Whitney Palmer

Healthcare. Politics. Family.

Mid-Career Professionals Find Pathway to Enter Medicine

Published in the August 2004 AAMC Reporter

After teaching displaced families in Guatemala, home tutoring teenage mothers in upstate New York and educating Navajo Indians on a reservation in New Mexico, Summer Chapin was overwhelmed by the rampant health problems she encountered. Despite having years of teaching experience and an undergraduate degree in history and literature, she decided she could contribute more by becoming a doctor.

“I felt frustrated that I didn’t have the skills to address all those health problems,” Chapin said, describing why she applied to the Bryn Mawr post-baccalaureate  premedical program. “I decided I had to go back to school even though I’d been out for a few years.”

Not long ago, choosing to be a doctor was a decision students had to make within the first few semesters of their undergraduate education. But over the past 2o years, selecting medicine as a second career or applying to medical school after earing a liberal arts degree has become more common. Whatever the circumstances, students can now enter an accelerated curriculum, called a post-baccalaureate program, to pack required science courses into one year.

Bryn Mawr, Johns Hopkins University and Wake Forest University, along with other institutions, choose a select number of students each year to enter their 12- to 14-month programs, designed to put individuals changing careers or non-premed students on the fast track to medical school. Their programs range from seven to 75 students.

Growing Trend

“Post-baccalaureate students weren’t that prevalent 20 to 25 years ago, and the ones who applied to medical school were subject to questions concerning their motivation for entering the field,” said David Trabilsy, Ed.S., director of the Johns Hopkins program. “But when the applicant pool dropped in the 1980s, medical schools realized these students could be valuable contributors, and their previous careers could add diversity to the school.”

Post-baccalaureate programs release students from the intense demands of premedical curricula during their  undergraduate years, Dr. Trabilsy said. They have the opportunity to focus on and develop other areas of interest before settling into the rigors of medical training.

Applicants selected for most post-baccalaureate programs must exhibit outstanding undergraduate work or accomplishments in their previous profession. But Wake Forest’s program, the smallest of the three, focuses on minority and disadvantaged students who cannot compete with typical applicants  for a medical school slot, said Brenda Latham-Sadler, M.D., the school’s associate dean of minority affairs.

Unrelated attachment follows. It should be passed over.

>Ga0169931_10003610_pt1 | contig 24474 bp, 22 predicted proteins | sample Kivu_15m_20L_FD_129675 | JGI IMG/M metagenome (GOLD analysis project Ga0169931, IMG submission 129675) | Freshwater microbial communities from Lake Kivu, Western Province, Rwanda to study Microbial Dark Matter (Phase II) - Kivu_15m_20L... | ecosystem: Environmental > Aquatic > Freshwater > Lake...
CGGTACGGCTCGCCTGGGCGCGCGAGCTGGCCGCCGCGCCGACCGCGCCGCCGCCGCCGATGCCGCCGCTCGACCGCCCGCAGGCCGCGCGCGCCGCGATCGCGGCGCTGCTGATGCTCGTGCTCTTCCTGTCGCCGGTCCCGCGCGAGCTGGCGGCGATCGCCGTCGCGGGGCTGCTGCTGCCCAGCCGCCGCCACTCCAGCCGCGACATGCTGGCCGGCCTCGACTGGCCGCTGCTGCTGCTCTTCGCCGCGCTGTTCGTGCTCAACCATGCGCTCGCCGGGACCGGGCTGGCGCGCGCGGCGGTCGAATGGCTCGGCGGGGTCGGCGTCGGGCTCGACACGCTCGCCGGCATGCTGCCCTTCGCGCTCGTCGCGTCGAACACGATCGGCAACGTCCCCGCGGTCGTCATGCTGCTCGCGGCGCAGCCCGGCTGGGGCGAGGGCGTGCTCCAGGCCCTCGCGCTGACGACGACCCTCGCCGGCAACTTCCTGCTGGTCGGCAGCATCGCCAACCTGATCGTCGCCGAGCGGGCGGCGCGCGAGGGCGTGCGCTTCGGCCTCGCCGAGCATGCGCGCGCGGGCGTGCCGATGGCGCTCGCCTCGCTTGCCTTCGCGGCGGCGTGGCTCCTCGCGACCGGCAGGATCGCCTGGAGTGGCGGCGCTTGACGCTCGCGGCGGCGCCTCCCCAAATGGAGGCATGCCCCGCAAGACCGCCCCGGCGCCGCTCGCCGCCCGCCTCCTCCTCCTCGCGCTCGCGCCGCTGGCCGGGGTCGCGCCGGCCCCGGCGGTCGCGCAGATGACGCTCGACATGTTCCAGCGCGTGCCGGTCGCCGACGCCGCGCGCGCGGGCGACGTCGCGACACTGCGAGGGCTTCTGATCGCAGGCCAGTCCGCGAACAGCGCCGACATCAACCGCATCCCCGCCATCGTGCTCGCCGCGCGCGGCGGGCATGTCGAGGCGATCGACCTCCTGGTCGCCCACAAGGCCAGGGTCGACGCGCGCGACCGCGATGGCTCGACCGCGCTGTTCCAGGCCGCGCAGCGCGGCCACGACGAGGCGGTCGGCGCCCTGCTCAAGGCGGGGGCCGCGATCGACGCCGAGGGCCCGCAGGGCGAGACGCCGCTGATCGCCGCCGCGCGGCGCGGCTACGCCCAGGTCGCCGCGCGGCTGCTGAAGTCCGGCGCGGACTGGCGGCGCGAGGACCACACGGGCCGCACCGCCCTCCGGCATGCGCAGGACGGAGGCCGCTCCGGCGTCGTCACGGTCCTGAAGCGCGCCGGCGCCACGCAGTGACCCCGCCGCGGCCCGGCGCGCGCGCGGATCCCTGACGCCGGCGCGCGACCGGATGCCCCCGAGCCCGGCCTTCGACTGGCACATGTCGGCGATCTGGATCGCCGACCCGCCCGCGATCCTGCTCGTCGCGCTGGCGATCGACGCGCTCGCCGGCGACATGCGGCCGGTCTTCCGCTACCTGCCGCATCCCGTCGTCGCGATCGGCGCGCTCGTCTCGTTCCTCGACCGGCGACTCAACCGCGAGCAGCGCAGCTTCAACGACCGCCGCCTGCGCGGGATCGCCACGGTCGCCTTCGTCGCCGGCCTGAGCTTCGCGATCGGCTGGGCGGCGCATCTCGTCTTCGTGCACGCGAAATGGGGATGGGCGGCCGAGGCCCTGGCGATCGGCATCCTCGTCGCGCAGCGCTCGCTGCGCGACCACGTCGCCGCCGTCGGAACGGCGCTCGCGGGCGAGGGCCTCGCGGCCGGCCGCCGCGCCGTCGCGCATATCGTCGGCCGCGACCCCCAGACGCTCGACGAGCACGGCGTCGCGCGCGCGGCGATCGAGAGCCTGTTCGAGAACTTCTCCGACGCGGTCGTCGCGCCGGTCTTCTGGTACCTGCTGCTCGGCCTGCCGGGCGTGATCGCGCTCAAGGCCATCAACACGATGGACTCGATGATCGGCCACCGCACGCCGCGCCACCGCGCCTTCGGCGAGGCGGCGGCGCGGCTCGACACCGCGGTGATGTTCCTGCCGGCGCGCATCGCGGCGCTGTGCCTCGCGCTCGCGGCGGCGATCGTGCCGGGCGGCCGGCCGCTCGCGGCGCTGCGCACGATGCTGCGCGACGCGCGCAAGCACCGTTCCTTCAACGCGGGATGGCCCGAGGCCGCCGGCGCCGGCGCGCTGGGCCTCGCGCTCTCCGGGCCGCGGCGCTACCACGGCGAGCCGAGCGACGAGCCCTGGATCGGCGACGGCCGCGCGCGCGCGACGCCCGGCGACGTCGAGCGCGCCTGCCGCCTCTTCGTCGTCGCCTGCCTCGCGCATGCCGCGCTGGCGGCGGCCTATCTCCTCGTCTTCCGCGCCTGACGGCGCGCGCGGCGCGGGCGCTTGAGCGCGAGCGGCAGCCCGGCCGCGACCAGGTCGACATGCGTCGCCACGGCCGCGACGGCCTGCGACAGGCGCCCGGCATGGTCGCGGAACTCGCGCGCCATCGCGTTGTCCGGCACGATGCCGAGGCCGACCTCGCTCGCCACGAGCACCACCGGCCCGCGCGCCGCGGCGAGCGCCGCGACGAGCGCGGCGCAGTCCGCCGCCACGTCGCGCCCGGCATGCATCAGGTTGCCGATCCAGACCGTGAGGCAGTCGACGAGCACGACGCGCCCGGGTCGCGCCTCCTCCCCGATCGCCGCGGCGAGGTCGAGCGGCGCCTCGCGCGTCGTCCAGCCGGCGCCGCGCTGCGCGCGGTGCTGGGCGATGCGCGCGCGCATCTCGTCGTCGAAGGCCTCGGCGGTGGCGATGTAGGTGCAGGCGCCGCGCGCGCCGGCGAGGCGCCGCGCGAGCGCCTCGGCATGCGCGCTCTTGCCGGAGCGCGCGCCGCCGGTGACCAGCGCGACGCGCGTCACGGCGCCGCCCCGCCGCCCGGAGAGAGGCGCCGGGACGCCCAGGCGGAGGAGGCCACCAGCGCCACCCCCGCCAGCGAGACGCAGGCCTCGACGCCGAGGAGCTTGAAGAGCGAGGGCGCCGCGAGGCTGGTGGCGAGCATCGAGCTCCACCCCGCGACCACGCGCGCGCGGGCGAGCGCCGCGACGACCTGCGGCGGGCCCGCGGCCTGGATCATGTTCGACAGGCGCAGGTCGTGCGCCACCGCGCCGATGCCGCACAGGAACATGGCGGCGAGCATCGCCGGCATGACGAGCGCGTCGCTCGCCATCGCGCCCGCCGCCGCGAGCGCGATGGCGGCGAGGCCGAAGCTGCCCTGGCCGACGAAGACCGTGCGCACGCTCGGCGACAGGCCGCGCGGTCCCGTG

“These students are average so they’re not good enough to get into medical school right out of undergraduate,” she said. “They’re right at the edge, so they might want to use the program to reinforce what skills they already have.”

Wake Forest post-baccalaureate students typically have a 2.5 grade point average and a 21 on the MCAT. The national average MCAT score is 24. Maintaining a post-baccalaureate program designed for nontraditional medical students helps create a more diversified face for academic medicine, Dr. Latham-Sadler said.

Once enrolled, students complete courses in four basic sciences that medical schools require: biology, general chemistry, organic chemistry and physics. In addition, accepted students should already have completed calculus.

Relaxed Environment

According to Jodi Domsky, assistant dean of health professions at Bryn Mawr, post-baccalaureate  programs provide a less stressful, less competitive environment for students aspiring to be physicians. They find encouragement from both faculty and their classmates.

“The students work together, they study together and they get involved in special interest groups together,” Domsky said. “I think the students feel like there is a lot of individual support here.”

Each post-baccalaureate program works on a semester schedule with students with enrolling in the summer months and taking courses for the full year. In addition to class work, students have the option to gain hands-on experience by working in various clinics, often treating underserved populations.

Advisors also work with students throughout the year, monitoring their progress, reminding them of application deadlines and congratulating them on successes. Having advisors pay individual attention to students makes the rigorous program a bit more manageable, said Sasha Waring, a recent Bryn Mawr post-baccalaureate graduate.

“I feel like someone has taken a genuine interest in me,” he said. “It’s nice to have someone who cares about us and wants us to do well.”

After completing the program, students have the option to take a “glide year.” This time can be used for additional volunteer activities in medical clinics, as well as researching and applying to medical school. However, both Johns Hopkins and Bryn Mawr have linkage programs with various institutions that allow students to apply and commit to a particular medical school before completing the program, thus bypassing the glide year. Wake Forest does not have a linkage program or a glide year. Instead, the university strives to enroll its post-baccalaureate students in its own medical school as soon as they have completed the program.


April 8, 2010 - Posted by | Healthcare | , , , , ,

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